Rome's Greatest Enemy

#81
siege engines? this just gets better. why can't these useless ******* have learned to write??!!

I guess fleeing the Huns is indeed their next appearance. I'd never considered that before, but their lack of recorded appearance between those two events does seem pretty strange

I'm really no expert, so they could well appear and I'm just unaware of it. but these maritime raiders spreading terror across the black sea and Aegean somehow became (a century later) landlocked refugees fleeing from the huns, from the little i know. given what they were doing in the 3rdC I'm slightly surprised their escape from the huns wasn't made by sea, with an attempt to relocate (maybe in Anatolia, even?)
Haha as long as you can pile bloated corpses to support your siege ramps, what other skills do you need?

I imagine their fleets were not sufficient for mass migration, and perhaps cultural and ethnic similarities made travelling towards the Goths north of the Danube more appealing than Anatolia anyway. But as far as I can tell, their maritime raids ceased to be a thing after the 270s.
 
Nov 2014
1,645
Birmingham, UK
#82
Haha as long as you can pile bloated corpses to support your siege ramps, what other skills do you need?

I imagine their fleets were not sufficient for mass migration, and perhaps cultural and ethnic similarities made travelling towards the Goths north of the Danube more appealing than Anatolia anyway. But as far as I can tell, their maritime raids ceased to be a thing after the 270s.
even that is somewhat confusing, though. why stop? did defences of their targetted areas get better? i guess I'd have to assume that for some reason raiding that was once relatively easy/profitable, became less so.
 
#83
even that is somewhat confusing, though. why stop? did defences of their targetted areas get better? i guess I'd have to assume that for some reason raiding that was once relatively easy/profitable, became less so.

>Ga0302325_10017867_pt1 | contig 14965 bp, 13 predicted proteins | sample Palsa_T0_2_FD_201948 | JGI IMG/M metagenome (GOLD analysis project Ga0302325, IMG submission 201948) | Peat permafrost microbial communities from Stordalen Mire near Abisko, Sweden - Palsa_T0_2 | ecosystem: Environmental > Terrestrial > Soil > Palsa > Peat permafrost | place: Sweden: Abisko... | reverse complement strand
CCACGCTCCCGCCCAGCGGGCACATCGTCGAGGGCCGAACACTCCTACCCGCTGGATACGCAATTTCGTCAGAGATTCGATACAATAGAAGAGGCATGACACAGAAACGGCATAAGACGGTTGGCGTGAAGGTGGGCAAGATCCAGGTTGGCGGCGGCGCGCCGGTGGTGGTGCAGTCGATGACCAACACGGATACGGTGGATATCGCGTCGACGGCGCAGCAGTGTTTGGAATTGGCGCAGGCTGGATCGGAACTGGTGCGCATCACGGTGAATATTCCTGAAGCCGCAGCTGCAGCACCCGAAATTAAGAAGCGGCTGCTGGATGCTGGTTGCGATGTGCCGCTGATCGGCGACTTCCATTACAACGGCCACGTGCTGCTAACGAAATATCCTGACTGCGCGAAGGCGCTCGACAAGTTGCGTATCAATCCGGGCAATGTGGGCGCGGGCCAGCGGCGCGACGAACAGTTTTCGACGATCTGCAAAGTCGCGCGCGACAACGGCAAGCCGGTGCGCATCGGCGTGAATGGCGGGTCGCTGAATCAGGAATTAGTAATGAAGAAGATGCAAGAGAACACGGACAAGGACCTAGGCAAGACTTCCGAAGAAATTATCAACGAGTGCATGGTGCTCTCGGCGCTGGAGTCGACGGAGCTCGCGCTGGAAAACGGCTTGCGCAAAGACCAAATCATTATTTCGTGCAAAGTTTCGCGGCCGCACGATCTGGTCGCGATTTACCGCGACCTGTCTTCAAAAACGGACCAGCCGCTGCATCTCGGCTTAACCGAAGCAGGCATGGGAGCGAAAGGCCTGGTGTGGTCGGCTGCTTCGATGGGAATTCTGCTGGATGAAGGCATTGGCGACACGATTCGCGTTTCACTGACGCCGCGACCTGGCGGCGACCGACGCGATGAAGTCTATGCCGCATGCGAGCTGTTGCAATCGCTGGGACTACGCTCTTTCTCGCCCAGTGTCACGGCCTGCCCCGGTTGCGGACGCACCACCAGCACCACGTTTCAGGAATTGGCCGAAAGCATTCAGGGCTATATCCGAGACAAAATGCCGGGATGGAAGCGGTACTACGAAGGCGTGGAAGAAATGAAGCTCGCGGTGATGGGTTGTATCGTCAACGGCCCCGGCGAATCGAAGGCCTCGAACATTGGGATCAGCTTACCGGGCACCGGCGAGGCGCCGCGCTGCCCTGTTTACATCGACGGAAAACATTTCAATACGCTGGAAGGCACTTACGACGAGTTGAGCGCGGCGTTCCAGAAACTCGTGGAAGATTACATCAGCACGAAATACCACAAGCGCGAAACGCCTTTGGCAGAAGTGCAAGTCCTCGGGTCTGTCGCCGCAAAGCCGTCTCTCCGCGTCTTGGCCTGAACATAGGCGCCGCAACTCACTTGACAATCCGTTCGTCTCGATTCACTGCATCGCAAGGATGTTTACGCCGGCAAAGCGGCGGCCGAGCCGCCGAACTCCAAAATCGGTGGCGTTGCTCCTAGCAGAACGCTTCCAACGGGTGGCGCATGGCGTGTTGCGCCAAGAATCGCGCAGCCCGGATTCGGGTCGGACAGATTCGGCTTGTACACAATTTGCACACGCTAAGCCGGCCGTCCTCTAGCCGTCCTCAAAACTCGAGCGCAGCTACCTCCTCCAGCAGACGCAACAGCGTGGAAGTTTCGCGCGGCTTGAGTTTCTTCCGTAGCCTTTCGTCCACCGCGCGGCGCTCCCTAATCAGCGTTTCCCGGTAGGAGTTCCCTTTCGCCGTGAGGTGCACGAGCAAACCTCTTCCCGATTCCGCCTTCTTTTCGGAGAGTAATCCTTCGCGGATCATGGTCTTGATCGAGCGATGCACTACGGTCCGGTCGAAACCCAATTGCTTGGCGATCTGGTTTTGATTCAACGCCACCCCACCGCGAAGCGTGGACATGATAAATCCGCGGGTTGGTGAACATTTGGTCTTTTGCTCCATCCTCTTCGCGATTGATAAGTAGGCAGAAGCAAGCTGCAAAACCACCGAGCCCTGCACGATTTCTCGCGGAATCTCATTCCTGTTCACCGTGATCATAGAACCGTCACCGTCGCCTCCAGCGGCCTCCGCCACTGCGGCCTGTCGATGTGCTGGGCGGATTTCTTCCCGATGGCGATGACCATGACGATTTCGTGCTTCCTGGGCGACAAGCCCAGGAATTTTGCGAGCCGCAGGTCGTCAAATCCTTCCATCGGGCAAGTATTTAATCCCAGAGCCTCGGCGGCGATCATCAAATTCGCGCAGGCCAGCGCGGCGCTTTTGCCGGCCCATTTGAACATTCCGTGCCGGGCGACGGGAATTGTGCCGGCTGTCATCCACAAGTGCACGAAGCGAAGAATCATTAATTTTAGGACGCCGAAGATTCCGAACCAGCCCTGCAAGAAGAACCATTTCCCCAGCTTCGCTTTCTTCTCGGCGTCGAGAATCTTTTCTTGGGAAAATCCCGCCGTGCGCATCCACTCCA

I suspect that political stability within the empire made it less profitable. Once emperors could mount an effective response, the potential gains did not outweigh the costs.
 
Sep 2017
738
United States
#84
Brennus and Hannibal didn't stop the rise of Rome. Arminius stopped Roman expansion into Germany for good. Alaric, Gaiseric, and Odoacre took Rome down and ruled in their place. Attilla was eventually defeated by a coalition but his earlier advances forced German tribes to invade Roman territory.
They both almost did. Brennus almost curbed Rome's ascension before it began in earnest. Hannibal almost toppled the Republic at one of its peaks of strength. Hannibal especially left a deep psychological impact on Rome for centuries after. He rampaged through the Italian countryside, and dealt horrendous blows to Rome's manpower, including wasting its upper class.

Sure, Teutoberg was a large setback and a shock to Rome for sure, but in the long term it did not have a massive impact. It may have curbed ambitions to do to Germania what was done to Gaul, but it didn't stop the Romans from crushing the Germans multiple times later. It did not cause a huge manpower shortage that affected the entire empire greatly, nor did it threaten any large or significant population center, much less Rome itself. No large-scale civil strife or economic collapse followed.
 

stevev

Ad Honorem
Apr 2017
3,443
Las Vegas, NV USA
#85